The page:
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Disenfranchised in America....the ''beacon of democracy'' is just a lie??


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#1 Guest_Misty_Fifty_*

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Posted 12 April 2012 - 12:56 PM















Democracy. That buzzword we hear over and over again coming from powerful quarters in the US to help explain interventions across the globe, from Iraq to Central America.



But while many in the world are familiar with the buzzword, few may realise that a fight over democracy is being waged on American soil as we speak, and it comes in the form of challenging brand new voting laws.



Here's a little background: In 2010 the Republican Party swept to power at the state level across the US. Today they control the senate and the House of Representatives in 25 states, and have a significant presence in a number of other state level legislatures. They've been using that newly acquired power to pass laws that clamp down on what they say is rampant voter fraud. To date, at least 30 new laws and bills have been introduced to change the rules of the voting game, like for example requiring voters to have a government-issued photo ID to cast their ballot.



Since embarking on this story, I have had a number of people ask me "what's the big deal with wanting people to present a photo ID when they vote?"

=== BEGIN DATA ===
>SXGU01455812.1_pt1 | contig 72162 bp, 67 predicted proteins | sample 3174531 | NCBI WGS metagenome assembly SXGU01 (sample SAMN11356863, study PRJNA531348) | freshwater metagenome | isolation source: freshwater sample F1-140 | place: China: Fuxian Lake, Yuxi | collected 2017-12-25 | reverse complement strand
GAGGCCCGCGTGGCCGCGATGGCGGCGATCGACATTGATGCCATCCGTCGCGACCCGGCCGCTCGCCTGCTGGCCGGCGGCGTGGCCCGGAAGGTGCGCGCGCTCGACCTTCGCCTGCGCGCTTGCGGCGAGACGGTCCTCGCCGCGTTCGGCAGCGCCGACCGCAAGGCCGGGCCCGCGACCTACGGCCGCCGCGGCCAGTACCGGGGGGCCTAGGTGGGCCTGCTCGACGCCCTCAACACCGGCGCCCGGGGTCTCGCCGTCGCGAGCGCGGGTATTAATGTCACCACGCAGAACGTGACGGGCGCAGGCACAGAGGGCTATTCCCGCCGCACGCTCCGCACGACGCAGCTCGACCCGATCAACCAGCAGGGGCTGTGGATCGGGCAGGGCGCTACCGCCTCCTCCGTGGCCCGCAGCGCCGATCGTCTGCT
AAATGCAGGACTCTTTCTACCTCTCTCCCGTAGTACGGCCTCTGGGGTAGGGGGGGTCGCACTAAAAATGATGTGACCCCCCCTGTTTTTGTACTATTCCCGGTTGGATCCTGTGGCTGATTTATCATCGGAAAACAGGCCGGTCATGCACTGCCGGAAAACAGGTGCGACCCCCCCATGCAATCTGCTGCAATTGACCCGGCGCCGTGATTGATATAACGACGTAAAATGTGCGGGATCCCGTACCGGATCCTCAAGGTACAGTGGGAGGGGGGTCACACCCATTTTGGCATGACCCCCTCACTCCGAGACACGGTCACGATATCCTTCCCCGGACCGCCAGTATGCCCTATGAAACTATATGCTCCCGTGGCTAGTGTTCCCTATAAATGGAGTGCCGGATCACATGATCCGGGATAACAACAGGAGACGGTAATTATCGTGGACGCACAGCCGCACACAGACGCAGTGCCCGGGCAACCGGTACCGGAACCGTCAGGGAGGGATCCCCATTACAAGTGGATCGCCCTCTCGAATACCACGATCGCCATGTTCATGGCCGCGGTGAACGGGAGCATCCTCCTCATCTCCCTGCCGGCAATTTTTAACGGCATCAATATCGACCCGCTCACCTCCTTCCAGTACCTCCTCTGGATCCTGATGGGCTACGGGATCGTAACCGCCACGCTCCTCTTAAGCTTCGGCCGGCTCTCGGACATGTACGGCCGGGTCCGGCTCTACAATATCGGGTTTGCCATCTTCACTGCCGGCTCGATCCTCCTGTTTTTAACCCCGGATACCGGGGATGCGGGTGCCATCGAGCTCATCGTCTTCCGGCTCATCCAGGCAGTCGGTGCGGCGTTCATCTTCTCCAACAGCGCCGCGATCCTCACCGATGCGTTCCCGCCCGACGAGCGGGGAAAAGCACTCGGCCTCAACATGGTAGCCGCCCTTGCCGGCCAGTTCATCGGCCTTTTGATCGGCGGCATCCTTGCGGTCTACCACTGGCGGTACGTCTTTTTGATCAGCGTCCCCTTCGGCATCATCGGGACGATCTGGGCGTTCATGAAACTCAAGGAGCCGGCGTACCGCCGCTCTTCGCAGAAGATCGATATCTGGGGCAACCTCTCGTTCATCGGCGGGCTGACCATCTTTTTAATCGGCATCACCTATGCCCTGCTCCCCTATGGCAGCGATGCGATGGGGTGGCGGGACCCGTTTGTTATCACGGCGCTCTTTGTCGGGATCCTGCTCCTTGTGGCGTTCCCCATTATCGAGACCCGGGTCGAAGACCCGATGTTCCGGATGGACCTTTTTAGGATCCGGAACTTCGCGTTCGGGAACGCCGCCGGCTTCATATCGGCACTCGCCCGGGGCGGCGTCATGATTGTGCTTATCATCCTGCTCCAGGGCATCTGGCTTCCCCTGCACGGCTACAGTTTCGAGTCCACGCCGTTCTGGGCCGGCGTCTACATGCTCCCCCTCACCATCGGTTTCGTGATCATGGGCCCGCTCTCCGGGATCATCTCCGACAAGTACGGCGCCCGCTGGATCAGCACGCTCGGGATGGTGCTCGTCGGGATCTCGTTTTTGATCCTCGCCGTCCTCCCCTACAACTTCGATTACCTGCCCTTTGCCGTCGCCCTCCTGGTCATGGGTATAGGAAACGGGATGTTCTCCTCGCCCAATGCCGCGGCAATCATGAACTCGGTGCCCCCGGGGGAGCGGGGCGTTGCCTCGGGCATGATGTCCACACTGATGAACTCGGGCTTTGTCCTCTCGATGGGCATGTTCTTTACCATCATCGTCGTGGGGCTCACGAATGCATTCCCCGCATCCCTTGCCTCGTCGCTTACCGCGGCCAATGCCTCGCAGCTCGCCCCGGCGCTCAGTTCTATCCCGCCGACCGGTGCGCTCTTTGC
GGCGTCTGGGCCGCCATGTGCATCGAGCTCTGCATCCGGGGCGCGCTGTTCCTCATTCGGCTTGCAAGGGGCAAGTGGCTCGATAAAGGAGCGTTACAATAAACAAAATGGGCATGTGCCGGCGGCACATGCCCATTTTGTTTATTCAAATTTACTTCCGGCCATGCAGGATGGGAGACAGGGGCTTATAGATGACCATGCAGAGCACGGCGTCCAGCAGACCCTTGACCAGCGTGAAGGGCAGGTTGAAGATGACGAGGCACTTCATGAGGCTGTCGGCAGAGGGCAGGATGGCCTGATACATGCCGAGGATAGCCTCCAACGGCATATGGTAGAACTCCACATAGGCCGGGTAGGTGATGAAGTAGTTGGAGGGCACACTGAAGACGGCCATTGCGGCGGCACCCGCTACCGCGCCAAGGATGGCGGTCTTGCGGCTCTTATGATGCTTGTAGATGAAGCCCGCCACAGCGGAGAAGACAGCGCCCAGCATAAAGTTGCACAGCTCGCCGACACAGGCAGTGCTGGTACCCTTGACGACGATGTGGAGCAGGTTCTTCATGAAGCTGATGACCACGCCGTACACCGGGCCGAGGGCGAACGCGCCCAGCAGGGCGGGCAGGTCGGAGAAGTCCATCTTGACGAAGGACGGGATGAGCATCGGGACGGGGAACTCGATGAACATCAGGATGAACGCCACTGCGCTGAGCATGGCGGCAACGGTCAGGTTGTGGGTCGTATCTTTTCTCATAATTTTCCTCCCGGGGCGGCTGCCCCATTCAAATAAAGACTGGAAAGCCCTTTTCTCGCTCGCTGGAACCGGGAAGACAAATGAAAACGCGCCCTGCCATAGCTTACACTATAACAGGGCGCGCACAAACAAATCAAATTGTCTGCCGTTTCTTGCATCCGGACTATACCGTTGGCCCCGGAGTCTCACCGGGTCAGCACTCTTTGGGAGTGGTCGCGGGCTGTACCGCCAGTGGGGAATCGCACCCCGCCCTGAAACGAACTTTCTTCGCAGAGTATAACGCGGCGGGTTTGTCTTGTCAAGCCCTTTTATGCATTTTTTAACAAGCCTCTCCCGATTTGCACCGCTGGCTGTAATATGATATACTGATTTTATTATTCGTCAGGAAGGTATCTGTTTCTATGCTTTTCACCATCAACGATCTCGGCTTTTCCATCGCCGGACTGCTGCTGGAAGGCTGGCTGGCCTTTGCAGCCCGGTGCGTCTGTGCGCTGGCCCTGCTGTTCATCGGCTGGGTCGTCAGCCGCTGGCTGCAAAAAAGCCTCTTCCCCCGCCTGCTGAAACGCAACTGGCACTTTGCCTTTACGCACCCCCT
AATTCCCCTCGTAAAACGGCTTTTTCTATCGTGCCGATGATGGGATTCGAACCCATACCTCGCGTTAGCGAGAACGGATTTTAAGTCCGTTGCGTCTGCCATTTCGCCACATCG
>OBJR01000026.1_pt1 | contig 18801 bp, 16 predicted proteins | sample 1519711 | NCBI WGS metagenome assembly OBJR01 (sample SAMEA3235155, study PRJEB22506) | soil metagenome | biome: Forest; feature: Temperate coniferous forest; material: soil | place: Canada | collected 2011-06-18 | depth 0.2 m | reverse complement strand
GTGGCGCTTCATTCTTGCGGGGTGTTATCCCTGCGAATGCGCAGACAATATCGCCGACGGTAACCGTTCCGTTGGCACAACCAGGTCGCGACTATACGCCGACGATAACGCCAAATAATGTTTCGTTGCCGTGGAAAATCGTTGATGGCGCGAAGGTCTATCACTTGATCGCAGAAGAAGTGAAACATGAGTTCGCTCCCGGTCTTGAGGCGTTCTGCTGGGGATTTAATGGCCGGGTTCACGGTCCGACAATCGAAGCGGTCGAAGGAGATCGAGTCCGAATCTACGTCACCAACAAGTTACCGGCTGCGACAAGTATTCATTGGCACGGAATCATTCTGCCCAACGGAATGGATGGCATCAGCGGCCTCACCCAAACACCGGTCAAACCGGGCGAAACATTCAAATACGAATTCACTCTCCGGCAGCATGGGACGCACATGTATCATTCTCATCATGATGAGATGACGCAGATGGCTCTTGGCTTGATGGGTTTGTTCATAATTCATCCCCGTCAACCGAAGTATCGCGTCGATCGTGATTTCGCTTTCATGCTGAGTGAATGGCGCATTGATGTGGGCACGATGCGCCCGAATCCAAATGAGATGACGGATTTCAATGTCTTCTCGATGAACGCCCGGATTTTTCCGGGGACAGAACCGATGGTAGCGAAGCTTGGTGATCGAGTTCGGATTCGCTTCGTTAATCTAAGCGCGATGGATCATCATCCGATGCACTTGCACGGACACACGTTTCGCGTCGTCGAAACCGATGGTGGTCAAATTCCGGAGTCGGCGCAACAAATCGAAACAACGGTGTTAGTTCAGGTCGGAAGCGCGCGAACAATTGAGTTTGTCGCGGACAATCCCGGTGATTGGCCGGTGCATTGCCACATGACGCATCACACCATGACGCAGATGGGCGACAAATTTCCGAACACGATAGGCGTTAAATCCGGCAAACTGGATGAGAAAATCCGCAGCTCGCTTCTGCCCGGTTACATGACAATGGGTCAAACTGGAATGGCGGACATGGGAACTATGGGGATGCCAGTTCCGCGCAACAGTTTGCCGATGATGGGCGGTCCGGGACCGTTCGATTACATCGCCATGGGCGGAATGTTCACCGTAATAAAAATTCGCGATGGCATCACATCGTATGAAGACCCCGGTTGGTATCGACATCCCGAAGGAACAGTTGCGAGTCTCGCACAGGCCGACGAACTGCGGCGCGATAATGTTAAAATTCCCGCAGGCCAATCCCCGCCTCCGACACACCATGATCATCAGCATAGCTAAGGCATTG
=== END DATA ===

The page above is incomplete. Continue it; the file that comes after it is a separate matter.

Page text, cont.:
On the surface, nothing.



Until you think about the fact that only 30 per cent of Americans actually have a passport. Compare that to 60 per cent in Canada and 75 per cent in the UK, and a certain picture begins to emerge. Now break that down even further, and you will see that 22 per cent (almost a quarter) of African Americans don't have any kind of photo ID. When you look at it like that, then it becomes clear that the picture is much more complicated than originally meets the eye, and that the burden of complying with these new rules will be heavier on some communities than on others.



Combating voter fraud is not limited to voters themselves. In Florida for instance, civil society groups that have historically helped educate and sign up voters are now being forced to operate under tighter rules. In the US, unlike some other Western democracies, you are not automatically registered to vote if you are eligible, and you won't get a notice in the mail telling you where to show up to cast your ballot. The onus is upon you to sign yourself up. Civil society organisations in Florida now have 48 hours instead of 10 days to sign up a new voter, double check all the details on their registration form, and submit that form to the state. Making a mistake on a submitted form is now a felony under Florida's new rules, punishable with jail time and fines.



While traveling for the story, it became clear to me how much certain communities depend on the help of civil rights groups to do just that. Carolyn Thompson is a voter protection advocate with the Advancement Project, a civil rights organisation in Miami. She's been working on voter education with the Caribbean community there for decades. "New immigrants who have gotten their citizenship but are not civically educated and engaged have no one to register them. We don't have the capacity to reach deep into poor neighbourhoods to find voters who are not registered anymore," Thompson told me when we met in a Haitian community centre.